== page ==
Giant Eagle also addressed the variation in how inventory is stocked and developed a standardized process for that. They looked at the amount of inventory they carry in their back room. Giant Eagle used to operate as a wholesaler who just so happened to sell groceries.  Being wholesalers, their tendency was to buy as much in bulk, so warehouses and back rooms were filled with too many products. To pick the right item, material handlers would need to move or lift a lot of products before they could get down to the one they needed to stock the shelf.

To become lean, Giant Eagle looked closely at the demand, and started ordering only how much was being used. They were also able to convince some of their suppliers to change their packaging to allow only enough quantities of products that can fit their shelves. They increased the frequency of deliveries from their warehouse and, as a result, drastically reduced how much inventory they hold in stores. One glance at the back room and it’s evident that inventory is minimal.

The students got a preview of how lean can be applied in a grocery store to ensure that customers can easily see and get the products they need as they walk around in the aisles.

MBOE recap: Lean in the back office

Last week, we hosted our industry and health-care MBOE cohorts on campus, bringing together dozens of professionals in a range of different fields. The principles and leadership skills we teach in each program carry many similarities, but there remain some key differences between health care and the rest of the pack. Shingo prize-winning author Jean Cunningham highlighted one of those when she visited our health-care cohort last week.

jean cunningham consulting lean accounting
Jean Cunningham (courtesy

Health care might be the only industry, Cunningham said, where you put a charge on a bill but only end up collecting a partial amount. That amount is based on the contracts and agreements organizations make with public and private insurance companies. Cunningham, author of the book Real Numbers, said traditional cost accounting systems are designed for all the resources to be used fully all the time. You create capability to create demand, and gather all resources such as people, materials and equipment and then produce what the customer needs. Taiichi Ohno, father of the Toyota Production System, once said that costs don’t exist to be calculated – they exist to be reduced. Lean accounting, Cunningham’s area of expertise, helps do exactly that by identifying and eliminating non-value add waste in the accounting process and helping managers understand the numbers to make meaningful decisions.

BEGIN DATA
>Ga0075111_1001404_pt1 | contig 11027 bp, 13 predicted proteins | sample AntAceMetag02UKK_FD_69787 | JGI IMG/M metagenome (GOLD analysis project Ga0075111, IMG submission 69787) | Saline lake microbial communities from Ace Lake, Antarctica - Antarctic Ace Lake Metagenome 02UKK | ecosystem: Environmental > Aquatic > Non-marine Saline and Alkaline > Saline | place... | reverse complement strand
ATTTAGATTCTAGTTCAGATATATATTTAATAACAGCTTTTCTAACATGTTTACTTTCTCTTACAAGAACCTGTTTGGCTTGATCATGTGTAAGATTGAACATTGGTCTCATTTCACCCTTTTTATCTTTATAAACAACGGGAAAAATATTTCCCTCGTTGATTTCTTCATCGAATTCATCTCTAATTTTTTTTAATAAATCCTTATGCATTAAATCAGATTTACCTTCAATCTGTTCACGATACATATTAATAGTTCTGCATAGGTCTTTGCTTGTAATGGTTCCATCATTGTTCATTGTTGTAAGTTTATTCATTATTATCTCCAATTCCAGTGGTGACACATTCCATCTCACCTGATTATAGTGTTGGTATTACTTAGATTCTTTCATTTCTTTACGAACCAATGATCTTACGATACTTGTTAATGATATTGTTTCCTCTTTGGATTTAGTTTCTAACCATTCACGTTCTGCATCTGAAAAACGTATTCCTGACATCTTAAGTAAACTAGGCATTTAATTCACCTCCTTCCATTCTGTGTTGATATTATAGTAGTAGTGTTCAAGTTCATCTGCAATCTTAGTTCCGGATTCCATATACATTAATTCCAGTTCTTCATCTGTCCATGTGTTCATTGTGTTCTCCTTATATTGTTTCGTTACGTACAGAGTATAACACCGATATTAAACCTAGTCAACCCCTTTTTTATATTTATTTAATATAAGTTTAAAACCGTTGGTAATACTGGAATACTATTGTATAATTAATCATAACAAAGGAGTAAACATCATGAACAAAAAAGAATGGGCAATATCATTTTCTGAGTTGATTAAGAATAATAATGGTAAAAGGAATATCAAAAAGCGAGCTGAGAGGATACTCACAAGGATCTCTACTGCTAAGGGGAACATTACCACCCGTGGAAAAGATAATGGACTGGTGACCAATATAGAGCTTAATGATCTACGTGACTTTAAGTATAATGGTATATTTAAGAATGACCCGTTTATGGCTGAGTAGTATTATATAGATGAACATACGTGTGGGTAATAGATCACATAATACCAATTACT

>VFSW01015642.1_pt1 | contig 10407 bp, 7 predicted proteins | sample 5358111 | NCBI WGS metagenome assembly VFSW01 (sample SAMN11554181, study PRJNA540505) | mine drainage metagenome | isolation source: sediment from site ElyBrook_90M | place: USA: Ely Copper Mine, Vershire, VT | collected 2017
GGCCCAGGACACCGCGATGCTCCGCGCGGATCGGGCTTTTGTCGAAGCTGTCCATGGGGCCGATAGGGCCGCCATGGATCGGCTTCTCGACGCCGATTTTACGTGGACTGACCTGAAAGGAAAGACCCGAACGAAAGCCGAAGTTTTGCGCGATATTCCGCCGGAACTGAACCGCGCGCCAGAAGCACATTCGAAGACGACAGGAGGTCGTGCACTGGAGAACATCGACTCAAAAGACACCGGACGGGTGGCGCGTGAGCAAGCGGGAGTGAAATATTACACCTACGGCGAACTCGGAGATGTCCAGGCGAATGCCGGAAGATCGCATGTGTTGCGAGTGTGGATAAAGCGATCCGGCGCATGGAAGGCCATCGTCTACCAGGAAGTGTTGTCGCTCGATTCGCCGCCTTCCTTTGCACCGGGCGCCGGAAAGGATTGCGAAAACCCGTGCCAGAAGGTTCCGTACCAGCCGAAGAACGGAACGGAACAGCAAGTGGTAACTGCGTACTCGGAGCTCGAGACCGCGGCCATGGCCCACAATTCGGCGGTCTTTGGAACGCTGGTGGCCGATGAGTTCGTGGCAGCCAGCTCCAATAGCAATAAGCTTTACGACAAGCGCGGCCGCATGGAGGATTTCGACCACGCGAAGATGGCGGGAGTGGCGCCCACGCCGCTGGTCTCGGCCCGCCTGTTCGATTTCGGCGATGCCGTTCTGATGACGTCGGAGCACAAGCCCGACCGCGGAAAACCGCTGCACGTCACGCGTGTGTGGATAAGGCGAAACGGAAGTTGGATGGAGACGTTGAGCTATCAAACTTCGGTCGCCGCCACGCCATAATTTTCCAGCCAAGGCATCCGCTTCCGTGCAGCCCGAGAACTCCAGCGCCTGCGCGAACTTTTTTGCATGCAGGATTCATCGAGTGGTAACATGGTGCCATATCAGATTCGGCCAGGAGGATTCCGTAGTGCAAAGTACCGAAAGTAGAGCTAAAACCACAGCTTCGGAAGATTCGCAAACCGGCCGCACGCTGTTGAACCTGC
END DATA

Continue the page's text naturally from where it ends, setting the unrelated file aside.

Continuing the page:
When organizations bring in lean, the first place they apply it is the “shop floor,” where patient care is actually provided. As the changes are being implemented, Cunningham said, it’s important to indicate them on financial statements. How do you do that? Well, the most important thing to do is to get the financial folks to plunge into operations and lean activities. Make them a part of the improvement teams so they can understand the changes that are being implemented and how they impact the financials. Lean accounting is about applying lean tools to streamline accounting and finance processes and also accounting for lean transformations.

Explaining lean accounting isn’t possible in the space of a single blog, but the key takeaway here is knowing that people outside of accounting need fewer, and easier-to-understand transactions. When they make transformations the key is to provide information that takes the right calculations into accounting and reflect gains and losses.

Interested to hear more about lean accounting from Cunningham? Click here